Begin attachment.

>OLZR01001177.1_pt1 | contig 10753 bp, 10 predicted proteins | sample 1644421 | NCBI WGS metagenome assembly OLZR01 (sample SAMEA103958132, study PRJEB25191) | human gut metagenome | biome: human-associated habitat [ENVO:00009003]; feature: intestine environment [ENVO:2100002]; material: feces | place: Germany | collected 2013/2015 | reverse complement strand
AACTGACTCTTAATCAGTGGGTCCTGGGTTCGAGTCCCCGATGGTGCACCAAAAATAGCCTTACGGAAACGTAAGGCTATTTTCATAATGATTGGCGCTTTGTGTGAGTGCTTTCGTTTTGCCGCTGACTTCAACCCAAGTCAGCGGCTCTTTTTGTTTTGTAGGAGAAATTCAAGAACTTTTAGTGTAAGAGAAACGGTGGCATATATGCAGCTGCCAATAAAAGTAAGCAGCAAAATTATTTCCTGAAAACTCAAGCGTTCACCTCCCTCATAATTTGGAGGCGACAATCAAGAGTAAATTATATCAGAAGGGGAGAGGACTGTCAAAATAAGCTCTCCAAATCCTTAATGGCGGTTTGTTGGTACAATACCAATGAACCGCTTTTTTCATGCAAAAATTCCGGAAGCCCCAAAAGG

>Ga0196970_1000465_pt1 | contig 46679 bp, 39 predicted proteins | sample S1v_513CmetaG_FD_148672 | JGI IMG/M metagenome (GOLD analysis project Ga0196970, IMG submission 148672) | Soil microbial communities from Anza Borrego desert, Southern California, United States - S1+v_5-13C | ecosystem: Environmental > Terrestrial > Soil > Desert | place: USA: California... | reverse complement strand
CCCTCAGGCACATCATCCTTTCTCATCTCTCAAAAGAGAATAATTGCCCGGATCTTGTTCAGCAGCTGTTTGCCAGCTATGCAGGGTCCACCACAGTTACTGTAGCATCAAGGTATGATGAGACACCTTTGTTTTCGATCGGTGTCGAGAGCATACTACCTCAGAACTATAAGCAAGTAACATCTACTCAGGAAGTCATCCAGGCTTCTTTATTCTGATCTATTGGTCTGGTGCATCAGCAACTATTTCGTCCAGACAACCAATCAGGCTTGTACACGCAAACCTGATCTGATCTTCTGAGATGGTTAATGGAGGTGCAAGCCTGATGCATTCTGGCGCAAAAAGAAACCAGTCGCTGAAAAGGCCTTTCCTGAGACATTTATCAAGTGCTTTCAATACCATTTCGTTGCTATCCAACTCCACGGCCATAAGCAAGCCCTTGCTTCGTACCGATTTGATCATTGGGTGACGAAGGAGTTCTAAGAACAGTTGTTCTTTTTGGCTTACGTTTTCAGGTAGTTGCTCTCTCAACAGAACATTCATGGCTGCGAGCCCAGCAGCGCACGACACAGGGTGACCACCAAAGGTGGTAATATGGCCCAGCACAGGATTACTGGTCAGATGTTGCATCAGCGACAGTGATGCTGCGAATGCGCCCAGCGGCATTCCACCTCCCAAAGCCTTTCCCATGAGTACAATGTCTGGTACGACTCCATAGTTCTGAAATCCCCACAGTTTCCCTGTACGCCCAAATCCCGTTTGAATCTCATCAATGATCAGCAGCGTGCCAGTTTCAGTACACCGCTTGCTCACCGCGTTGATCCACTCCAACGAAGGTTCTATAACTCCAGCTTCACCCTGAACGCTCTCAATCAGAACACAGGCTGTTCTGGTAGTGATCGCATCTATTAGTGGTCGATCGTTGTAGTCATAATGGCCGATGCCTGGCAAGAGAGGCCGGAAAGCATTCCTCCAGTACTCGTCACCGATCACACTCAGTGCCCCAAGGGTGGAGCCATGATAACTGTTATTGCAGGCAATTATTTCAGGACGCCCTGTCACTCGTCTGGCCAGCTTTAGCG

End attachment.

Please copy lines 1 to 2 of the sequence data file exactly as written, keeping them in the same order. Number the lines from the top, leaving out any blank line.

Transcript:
>OLZR01001177.1_pt1 | contig 10753 bp, 10 predicted proteins | sample 1644421 | NCBI WGS metagenome assembly OLZR01 (sample SAMEA103958132, study PRJEB25191) | human gut metagenome | biome: human-associated habitat [ENVO:00009003]; feature: intestine environment [ENVO:2100002]; material: feces | place: Germany | collected 2013/2015 | reverse complement strand
AACTGACTCTTAATCAGTGGGTCCTGGGTTCGAGTCCCCGATGGTGCACCAAAAATAGCCTTACGGAAACGTAAGGCTATTTTCATAATGATTGGCGCTTTGTGTGAGTGCTTTCGTTTTGCCGCTGACTTCAACCCAAGTCAGCGGCTCTTTTTGTTTTGTAGGAGAAATTCAAGAACTTTTAGTGTAAGAGAAACGGTGGCATATATGCAGCTGCCAATAAAAGTAAGCAGCAAAATTATTTCCTGAAAACTCAAGCGTTCACCTCCCTCATAATTTGGAGGCGACAATCAAGAGTAAATTATATCAGAAGGGGAGAGGACTGTCAAAATAAGCTCTCCAAATCCTTAATGGCGGTTTGTTGGTACAATACCAATGAACCGCTTTTTTCATGCAAAAATTCCGGAAGCCCCAAAAGG